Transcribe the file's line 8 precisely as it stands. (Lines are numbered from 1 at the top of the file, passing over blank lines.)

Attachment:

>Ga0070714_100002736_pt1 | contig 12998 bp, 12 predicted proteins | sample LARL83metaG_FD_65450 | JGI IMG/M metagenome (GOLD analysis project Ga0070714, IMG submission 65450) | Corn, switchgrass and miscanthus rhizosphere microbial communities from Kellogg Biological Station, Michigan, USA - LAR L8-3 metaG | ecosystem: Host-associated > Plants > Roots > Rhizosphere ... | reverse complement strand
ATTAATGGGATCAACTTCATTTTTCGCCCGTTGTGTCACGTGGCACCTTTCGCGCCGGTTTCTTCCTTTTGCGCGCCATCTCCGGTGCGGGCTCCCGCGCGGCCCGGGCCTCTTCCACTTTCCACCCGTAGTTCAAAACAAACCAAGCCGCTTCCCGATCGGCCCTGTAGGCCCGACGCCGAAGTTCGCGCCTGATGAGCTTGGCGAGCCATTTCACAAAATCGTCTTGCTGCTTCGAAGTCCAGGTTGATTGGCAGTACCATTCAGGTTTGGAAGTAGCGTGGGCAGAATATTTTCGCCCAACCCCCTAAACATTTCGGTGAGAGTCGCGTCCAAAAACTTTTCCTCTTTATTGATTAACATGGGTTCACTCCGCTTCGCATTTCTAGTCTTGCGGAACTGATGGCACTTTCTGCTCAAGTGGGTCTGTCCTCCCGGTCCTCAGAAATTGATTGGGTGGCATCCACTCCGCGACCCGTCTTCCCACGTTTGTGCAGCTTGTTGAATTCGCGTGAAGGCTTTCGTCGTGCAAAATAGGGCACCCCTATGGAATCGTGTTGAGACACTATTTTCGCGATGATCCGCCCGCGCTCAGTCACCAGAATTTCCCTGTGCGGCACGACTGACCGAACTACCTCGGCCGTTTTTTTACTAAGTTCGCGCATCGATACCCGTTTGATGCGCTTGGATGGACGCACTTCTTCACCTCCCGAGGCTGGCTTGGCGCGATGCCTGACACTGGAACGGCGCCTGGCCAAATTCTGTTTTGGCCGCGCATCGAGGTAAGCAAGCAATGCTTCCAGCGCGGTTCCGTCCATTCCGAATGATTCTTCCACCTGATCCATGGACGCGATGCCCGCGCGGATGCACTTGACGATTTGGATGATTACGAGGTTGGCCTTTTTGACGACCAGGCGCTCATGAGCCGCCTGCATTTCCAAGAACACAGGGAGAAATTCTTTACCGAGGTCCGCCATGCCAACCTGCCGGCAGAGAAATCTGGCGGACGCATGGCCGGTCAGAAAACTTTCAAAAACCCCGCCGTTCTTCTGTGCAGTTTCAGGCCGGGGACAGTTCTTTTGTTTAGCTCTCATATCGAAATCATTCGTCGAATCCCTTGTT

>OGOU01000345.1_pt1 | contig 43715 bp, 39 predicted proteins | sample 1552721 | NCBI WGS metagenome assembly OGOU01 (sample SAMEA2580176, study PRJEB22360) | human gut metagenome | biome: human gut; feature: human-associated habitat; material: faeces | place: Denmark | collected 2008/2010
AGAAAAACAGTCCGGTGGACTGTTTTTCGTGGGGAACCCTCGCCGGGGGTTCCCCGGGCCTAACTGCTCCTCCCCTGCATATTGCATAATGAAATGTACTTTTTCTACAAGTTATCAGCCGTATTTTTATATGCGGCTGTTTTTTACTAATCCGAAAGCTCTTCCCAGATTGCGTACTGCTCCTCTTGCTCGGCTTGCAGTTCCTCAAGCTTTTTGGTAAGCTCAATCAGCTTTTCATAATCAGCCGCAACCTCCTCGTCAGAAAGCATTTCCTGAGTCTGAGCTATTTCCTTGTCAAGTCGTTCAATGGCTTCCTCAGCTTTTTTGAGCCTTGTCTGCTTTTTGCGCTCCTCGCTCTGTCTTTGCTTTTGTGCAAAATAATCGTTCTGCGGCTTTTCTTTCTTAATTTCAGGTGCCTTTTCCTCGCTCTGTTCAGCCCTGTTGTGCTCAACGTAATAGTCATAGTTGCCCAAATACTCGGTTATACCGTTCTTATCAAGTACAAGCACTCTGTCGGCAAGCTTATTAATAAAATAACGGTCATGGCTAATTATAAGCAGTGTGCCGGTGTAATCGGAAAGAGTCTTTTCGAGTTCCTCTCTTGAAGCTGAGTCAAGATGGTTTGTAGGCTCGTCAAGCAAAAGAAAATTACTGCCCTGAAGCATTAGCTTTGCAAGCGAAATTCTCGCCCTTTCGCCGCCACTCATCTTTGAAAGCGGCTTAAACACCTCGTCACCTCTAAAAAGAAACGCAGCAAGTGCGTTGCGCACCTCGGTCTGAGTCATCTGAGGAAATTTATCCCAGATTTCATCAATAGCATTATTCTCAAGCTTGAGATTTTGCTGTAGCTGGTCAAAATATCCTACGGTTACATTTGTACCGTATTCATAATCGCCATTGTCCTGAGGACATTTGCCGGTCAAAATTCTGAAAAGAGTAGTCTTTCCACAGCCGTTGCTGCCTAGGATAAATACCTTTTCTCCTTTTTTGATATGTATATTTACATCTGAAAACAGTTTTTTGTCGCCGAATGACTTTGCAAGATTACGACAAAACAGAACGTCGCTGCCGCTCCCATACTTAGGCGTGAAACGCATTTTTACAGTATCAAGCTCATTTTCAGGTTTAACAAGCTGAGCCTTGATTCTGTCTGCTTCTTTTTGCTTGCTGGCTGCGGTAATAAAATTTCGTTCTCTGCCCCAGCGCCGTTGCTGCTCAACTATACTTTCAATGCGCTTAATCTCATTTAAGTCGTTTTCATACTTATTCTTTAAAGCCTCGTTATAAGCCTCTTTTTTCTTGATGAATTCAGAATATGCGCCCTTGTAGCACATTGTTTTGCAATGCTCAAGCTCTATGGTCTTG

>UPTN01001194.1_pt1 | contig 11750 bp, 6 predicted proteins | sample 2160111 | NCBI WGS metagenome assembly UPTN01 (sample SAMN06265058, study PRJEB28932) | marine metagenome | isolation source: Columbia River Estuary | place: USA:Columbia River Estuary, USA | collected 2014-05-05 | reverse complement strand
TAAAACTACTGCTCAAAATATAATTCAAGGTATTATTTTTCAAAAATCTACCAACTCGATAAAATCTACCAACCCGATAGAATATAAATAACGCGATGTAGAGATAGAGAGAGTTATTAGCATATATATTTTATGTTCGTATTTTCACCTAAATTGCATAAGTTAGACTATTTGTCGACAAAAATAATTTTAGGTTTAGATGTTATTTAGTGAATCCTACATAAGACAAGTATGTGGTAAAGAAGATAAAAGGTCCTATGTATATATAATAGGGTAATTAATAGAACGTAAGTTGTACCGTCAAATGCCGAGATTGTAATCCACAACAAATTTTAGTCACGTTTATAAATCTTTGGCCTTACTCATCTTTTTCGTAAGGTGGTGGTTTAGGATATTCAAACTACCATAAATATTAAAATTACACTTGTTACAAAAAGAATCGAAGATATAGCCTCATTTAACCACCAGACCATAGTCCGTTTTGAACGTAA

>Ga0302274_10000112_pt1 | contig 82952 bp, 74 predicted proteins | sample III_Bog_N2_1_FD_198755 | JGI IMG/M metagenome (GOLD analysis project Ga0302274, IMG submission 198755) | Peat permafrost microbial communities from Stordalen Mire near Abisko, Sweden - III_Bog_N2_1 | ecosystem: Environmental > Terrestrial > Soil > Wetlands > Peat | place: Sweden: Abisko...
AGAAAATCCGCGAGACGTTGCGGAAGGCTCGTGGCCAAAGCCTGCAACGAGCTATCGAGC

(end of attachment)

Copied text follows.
AGAAAATCCGCGAGACGTTGCGGAAGGCTCGTGGCCAAAGCCTGCAACGAGCTATCGAGC